FanPost

Cutups from the Week 1 Offense

I took the time to diagram some of the productive offensive plays ran against the Panthers last week. Most of these cutups come from the first half because we didn't seem to care about throwing the ball in the second.

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via i283.photobucket.com

This play was early in the first quarter. A simple play-action bootleg towards the boundary. The Panthers are showing a cover 2 shell which actually turns out to be a cover 3 with the free safety coming into the box after the snap. The contain players, the end aligned on Trueblood and the play-side linebacker (Kuechly), are both left unblocked.

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via i283.photobucket.com

After the fake, Kuechly is left in no mans land. It surprised me how many times he would get lost off of the play-action in this game. I thought instincts were his strong point? Apparently Lorig wasn't in his scouting report. The play turns into an easy pitch and catch for 15 yards.

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via i283.photobucket.com

Later in the drive- Panthers show blitz! I believe this is the play that gave the offense more confidence than any other. It was third and 2 in a crucial area of the field. The Panthers end up bringing the free safety and a linebacker while the RE drops into coverage (and does a surprisingly good job jamming the receivers). Jackson ends up one-on-one with a corner scared of his deep play ability.

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via i283.photobucket.com

Good route, good read, good catch. First down. I would personally like to see the Bucs attack the blitz with more big play potential, but you can't argue with a first down compared to last years play calling. Oh, and by the way, LOOK AT THAT POCKET.

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via i283.photobucket.com

The last play of the touchdown drive and a continuation of great play calling. The Bucs go play-action to the left, but actually pull a guard to the right. I'm not really sure why they did this, but it worked. It's not too often that teams go with three man route concepts. I personally believe they are more difficult to complete due to the amount of players in coverage vs. receivers in routes and also the quick decision making needed by the quarterback. However, Freeman makes a great read and throw. On this play what I call "The Power of Jackson" comes into effect and the safety completely ignores Williams.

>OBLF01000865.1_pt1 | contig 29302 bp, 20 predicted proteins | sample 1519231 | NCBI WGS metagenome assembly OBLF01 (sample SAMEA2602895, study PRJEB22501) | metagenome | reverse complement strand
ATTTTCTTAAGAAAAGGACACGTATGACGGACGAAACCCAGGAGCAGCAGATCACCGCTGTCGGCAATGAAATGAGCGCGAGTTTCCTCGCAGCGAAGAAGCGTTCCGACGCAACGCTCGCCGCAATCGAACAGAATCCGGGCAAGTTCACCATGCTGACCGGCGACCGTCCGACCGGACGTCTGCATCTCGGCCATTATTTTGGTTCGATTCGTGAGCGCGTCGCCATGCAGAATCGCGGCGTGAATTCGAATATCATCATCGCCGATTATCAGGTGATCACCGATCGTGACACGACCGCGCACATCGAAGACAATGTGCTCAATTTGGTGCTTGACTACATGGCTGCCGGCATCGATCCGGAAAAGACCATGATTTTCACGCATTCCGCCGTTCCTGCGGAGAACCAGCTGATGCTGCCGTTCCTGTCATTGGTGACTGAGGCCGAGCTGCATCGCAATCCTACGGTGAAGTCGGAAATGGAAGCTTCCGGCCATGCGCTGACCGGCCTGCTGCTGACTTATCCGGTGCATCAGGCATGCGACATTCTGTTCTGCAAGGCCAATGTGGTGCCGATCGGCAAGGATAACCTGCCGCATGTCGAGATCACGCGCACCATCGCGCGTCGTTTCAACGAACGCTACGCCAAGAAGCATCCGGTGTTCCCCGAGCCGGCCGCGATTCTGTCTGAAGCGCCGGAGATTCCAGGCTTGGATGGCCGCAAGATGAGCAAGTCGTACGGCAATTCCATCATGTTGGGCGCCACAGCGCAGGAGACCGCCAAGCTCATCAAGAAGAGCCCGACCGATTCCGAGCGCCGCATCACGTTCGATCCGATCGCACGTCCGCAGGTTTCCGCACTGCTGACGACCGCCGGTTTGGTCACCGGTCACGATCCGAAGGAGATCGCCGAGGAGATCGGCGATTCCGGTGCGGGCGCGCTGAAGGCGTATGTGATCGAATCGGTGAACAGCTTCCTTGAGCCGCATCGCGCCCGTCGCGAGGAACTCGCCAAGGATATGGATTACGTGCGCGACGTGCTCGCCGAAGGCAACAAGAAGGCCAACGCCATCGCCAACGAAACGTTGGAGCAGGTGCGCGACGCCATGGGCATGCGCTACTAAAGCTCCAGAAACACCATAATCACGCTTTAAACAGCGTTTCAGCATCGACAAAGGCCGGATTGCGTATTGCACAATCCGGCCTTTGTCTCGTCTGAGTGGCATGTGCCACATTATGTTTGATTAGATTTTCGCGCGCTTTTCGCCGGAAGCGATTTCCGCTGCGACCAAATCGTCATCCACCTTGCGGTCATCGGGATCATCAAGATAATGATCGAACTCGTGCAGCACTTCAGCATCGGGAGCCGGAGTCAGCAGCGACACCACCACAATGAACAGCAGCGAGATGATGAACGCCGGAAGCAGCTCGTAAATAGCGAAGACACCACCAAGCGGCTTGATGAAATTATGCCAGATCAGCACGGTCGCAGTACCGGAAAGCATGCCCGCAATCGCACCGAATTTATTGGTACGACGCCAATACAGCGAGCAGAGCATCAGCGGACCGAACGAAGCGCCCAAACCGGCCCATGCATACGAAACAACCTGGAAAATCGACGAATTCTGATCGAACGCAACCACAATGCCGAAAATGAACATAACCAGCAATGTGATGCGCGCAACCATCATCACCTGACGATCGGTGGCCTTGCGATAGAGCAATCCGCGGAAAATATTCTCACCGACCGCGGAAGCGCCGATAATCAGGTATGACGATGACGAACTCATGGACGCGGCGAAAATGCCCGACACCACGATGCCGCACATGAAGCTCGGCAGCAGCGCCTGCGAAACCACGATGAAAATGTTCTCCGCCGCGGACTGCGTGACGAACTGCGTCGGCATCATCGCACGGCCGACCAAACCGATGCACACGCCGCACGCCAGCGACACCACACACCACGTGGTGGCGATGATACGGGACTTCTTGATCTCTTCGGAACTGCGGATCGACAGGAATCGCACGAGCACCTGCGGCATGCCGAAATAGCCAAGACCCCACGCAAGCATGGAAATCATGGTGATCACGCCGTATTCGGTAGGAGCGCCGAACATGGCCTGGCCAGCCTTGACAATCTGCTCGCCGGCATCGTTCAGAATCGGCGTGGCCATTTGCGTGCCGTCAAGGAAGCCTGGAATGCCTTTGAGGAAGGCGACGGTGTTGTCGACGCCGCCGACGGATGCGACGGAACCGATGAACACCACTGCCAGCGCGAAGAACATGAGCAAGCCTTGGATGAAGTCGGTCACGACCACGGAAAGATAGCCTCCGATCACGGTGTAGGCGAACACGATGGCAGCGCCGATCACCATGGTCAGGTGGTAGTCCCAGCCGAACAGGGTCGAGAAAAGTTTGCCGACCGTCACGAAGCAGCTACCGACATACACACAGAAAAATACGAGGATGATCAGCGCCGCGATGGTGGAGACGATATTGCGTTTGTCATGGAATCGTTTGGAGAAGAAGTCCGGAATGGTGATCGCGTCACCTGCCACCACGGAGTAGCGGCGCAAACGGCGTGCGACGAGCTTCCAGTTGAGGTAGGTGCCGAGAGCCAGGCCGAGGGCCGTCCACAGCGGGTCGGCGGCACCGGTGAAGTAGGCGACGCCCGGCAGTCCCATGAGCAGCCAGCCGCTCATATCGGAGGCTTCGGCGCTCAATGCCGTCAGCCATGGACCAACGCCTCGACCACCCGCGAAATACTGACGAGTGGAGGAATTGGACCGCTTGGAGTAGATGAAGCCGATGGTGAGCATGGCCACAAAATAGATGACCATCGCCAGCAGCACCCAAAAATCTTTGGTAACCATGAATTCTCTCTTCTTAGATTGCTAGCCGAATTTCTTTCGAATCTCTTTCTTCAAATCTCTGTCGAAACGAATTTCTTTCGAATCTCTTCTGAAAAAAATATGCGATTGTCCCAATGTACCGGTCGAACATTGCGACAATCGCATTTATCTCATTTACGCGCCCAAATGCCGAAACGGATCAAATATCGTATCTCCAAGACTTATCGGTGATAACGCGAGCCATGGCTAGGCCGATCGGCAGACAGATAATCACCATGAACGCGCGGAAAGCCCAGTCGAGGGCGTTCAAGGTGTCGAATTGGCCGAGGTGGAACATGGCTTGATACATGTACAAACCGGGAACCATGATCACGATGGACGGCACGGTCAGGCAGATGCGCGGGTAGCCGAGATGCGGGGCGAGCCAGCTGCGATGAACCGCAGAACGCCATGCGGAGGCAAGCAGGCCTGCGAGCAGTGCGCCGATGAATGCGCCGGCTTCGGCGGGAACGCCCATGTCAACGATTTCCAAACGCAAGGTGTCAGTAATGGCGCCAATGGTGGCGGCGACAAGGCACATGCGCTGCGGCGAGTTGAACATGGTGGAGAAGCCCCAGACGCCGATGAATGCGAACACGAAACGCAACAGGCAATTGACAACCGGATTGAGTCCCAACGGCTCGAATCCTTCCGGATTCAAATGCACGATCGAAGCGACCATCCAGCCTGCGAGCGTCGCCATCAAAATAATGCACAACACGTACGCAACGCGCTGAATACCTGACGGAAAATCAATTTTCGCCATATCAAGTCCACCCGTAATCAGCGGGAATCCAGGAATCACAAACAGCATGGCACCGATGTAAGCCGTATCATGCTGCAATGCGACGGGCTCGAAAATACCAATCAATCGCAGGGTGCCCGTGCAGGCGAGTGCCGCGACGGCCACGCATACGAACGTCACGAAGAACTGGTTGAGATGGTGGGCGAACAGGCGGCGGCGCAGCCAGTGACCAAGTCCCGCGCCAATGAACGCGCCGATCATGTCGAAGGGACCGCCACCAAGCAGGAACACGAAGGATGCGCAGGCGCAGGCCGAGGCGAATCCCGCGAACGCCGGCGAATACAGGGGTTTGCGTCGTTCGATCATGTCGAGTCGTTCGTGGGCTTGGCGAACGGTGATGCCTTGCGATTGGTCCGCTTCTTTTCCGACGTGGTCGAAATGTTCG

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via i283.photobucket.com

Jackson attracts the safety and Williams demolishes his corner off of the line. Check and mate. This is going to be a very common occurrence all season long. Also, look at that pocket!

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via i283.photobucket.com

Two common themes happen in this play- play action and the power of Jackson. The offense is in a twins power I formation. We are showing running strength to the strong side and pass towards the weak. The defense goes into a very common call versus this formation in the Cover 6. They are, in basic terms, playing cover 3 towards the receivers with two deep safeties play 1/4 the field and Cover 2 towards the running side with one deep safety playing 1/2 the field. I am very impressed with the route combinations in this play versus those in previous plays. There is built in cover 2, 3, and man beaters. Freeman just has to recognize the coverage. The key to this play is the deep half safety over Clark.

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via i283.photobucket.com